Wednesday, January 29, 2014

Super Bowl Media Day - January 28, 2014

As an occasional member of the media via my work with Stadium Journey, I was hopeful that I could get a credential to Super Bowl Media Day, if only to hobnob with some non-traditional media who might be interested in my recently completed NFL Road Trip. The league was not particularly helpful, ignoring our followup email while issuing credentials to international media representatives who clown around dressed as Waldo or ask absolutely idiotic questions. To be fair, I had no questions to ask myself, so I shouldn't be too upset at being denied.

Fortunately, there was another way in. Tickets had been sold to the general public for a crazy $28.50 a pop. I was not willing to pay even half of that, but a friend of a friend had a ticket and bailed the night before, so I received a freebie from my pal Eddie. Thanks Eddie!

I arrived at Prudential Center at around 11:30, two hours after the event got underway. Being 90 minutes from home, there was no way that I could have done any better than that as I must maintain the proper impression of an unemployed layabout.

Upon arrival, I was handed a bag of goodies that included a couple of bottles of Pepsi (Max was one, Next the other) some chips, a granola bar, 12 Gatorade energy shots, deodorant, shampoo, body spray, and most importantly, a radio so I could listen to the proceedings.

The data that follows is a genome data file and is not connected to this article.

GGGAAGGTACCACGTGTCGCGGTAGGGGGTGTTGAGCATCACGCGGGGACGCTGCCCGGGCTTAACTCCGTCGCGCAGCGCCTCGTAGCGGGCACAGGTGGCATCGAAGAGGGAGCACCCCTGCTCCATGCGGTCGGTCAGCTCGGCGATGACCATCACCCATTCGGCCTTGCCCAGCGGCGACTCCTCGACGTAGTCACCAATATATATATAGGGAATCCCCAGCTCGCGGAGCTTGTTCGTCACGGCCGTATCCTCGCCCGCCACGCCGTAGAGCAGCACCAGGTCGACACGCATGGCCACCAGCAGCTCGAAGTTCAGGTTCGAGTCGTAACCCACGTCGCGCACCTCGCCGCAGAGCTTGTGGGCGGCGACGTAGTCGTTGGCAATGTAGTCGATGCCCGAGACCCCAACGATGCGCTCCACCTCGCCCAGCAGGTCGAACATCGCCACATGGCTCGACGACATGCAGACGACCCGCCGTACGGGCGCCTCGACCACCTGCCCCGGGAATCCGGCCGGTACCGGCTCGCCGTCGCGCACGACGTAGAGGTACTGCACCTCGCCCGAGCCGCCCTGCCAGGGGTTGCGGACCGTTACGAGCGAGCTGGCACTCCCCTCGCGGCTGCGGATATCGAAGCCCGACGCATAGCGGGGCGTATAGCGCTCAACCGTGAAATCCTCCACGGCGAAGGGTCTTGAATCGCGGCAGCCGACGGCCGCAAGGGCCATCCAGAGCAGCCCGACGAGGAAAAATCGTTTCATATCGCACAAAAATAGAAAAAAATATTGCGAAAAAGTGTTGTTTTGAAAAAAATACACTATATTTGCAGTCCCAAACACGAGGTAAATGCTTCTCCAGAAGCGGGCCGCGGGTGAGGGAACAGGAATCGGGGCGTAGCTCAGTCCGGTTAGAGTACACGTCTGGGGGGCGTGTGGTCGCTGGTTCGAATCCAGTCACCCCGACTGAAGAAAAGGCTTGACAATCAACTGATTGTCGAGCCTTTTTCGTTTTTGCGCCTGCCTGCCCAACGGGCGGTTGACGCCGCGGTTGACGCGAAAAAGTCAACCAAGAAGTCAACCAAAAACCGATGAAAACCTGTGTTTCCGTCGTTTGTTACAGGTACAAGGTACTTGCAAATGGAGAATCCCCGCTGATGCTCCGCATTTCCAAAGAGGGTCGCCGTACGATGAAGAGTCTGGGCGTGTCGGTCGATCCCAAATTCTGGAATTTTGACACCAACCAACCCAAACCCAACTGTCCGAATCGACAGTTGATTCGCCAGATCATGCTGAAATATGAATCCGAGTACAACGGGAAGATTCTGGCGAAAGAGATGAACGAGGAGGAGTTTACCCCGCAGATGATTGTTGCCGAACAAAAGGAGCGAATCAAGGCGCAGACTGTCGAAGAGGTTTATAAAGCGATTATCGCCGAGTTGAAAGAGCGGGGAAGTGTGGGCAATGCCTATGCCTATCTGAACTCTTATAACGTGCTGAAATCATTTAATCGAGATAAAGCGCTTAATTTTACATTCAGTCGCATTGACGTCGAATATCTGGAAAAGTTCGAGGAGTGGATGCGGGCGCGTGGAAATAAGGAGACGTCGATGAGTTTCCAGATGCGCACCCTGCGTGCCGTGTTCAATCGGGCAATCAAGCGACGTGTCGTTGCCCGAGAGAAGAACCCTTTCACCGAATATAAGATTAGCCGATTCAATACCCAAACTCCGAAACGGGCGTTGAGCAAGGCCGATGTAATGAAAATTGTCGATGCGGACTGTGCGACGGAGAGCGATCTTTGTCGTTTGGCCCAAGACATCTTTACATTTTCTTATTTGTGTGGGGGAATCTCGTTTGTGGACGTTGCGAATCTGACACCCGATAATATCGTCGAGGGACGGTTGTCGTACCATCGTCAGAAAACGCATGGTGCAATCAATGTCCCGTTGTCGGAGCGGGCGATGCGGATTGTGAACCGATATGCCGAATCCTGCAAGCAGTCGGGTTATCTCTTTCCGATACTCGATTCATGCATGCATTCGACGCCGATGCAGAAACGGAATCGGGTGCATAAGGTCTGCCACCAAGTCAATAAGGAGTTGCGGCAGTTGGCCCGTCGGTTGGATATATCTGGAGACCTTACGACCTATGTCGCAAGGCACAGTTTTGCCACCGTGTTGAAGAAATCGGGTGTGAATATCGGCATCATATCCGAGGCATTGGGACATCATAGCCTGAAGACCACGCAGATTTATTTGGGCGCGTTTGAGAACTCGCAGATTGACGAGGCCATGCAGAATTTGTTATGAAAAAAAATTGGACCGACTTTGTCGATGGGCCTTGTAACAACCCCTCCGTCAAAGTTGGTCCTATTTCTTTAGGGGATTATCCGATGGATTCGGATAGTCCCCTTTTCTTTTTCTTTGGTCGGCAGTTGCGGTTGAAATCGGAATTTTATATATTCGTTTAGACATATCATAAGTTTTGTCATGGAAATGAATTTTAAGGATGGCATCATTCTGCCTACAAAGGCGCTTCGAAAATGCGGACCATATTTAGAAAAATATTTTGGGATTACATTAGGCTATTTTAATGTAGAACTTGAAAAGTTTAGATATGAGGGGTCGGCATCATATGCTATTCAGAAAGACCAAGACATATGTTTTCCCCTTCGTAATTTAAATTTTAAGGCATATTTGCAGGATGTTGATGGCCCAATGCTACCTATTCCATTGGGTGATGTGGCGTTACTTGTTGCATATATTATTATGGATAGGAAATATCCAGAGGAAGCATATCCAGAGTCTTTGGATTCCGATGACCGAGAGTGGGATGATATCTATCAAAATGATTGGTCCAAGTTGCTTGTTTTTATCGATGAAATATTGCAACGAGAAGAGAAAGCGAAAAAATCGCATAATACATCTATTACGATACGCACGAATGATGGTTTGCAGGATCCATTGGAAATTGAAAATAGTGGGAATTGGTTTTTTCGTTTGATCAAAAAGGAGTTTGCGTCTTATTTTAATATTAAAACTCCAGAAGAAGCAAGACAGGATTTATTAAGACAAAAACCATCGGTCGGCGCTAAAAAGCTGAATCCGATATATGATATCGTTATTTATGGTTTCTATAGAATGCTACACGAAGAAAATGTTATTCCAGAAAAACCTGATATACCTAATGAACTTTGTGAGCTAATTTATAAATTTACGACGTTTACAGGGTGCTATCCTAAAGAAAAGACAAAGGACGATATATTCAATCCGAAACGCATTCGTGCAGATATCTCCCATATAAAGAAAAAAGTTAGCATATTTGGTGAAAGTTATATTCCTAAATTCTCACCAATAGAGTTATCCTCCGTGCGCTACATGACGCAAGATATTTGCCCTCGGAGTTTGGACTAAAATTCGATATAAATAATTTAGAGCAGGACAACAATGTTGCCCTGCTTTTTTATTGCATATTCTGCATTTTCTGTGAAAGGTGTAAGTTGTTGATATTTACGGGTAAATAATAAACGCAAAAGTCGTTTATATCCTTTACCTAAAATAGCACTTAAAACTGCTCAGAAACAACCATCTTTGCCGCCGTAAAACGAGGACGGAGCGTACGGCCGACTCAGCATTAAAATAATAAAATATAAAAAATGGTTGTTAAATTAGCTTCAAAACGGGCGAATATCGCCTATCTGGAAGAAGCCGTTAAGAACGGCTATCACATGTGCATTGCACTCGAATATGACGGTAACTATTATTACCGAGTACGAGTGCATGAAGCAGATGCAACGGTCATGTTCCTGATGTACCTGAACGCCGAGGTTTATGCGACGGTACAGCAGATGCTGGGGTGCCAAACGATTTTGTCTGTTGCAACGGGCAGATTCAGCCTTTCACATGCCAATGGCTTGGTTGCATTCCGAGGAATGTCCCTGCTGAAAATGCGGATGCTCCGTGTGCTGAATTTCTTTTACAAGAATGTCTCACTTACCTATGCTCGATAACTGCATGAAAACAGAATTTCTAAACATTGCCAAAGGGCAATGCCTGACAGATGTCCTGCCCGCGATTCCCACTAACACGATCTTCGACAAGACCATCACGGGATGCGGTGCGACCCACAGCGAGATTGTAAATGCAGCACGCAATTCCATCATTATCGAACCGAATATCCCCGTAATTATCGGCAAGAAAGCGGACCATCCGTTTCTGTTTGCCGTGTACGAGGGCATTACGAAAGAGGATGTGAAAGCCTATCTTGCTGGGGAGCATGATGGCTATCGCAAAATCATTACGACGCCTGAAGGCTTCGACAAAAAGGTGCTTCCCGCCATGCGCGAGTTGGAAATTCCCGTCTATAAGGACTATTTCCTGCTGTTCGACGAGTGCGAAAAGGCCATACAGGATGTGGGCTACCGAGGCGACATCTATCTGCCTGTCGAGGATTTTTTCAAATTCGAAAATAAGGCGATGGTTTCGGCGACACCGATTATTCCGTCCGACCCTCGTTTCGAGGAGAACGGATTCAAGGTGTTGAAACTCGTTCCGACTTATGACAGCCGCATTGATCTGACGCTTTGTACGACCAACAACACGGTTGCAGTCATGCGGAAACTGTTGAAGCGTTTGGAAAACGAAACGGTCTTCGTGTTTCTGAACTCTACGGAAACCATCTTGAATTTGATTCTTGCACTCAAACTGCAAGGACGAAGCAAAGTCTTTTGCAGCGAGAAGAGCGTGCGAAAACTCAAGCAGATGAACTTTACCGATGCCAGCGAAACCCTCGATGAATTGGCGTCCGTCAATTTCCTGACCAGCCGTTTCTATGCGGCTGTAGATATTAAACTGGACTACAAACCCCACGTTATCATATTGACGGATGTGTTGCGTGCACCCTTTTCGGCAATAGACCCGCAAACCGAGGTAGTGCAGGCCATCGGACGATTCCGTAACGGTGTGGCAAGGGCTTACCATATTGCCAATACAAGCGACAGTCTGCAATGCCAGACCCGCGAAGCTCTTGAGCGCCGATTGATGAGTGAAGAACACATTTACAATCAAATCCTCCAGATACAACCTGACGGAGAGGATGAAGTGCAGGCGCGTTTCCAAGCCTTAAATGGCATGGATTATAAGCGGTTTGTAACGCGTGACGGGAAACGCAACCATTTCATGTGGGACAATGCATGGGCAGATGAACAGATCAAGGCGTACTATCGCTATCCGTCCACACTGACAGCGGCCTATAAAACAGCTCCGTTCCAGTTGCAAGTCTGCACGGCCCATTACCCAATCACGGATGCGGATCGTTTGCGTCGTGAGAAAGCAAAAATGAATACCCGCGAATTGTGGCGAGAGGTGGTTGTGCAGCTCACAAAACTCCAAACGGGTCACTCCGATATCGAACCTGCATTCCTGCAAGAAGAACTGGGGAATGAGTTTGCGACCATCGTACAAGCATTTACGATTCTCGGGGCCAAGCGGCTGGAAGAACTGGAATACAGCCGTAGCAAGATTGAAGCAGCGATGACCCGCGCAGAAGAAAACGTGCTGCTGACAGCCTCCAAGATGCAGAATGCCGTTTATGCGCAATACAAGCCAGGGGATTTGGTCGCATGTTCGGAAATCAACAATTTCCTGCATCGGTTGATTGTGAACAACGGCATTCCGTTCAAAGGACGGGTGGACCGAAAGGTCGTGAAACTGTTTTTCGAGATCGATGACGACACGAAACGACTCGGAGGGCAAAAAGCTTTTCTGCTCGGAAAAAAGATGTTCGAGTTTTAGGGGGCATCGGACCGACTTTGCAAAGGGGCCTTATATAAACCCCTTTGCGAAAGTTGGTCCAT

I arrived just as the Broncos were finishing up (that's the scene above) so made my way to my seat near the top of the arena to await the Seahawks. During the intermission there was "entertainment" in the form of the Rutgers University band, some numbers from "Motown the Musical", the New York Jets cheerleaders, a Springsteen cover band, and interviews with a few NFL stars such as DeSean Jackson. Let's just say that those energy shots were in the bag for a reason.

Eventually, the Seattle contingent emerged and took their places. There were 17 podiums, with Richard Sherman's by far the most popular, with about half of the 6,239 accredited media surrounding it, including Deion Sanders (below). The radio channels were displayed so the 7,000 fans could choose which player to listen to. Russell Wilson, Pete Carroll, and Sherman remained on the same channel for the entire hour, while the other two channels rotated among the other players. The NFL Network was broadcast continuously on the final channel.

I flipped between channels, but the big problem was that you could rarely hear the question. Sometimes the player would rephrase the question, but mostly we just heard sound bites with no context. The big controversy was Marshawn Lynch leaving after 7 minutes. So yeah, it was a thrilling day. Everything was wrapped up by 2:00, taking about 4.5 hours, which is how long the Super Bowl will last. Guessing that will be just a bit more interesting.



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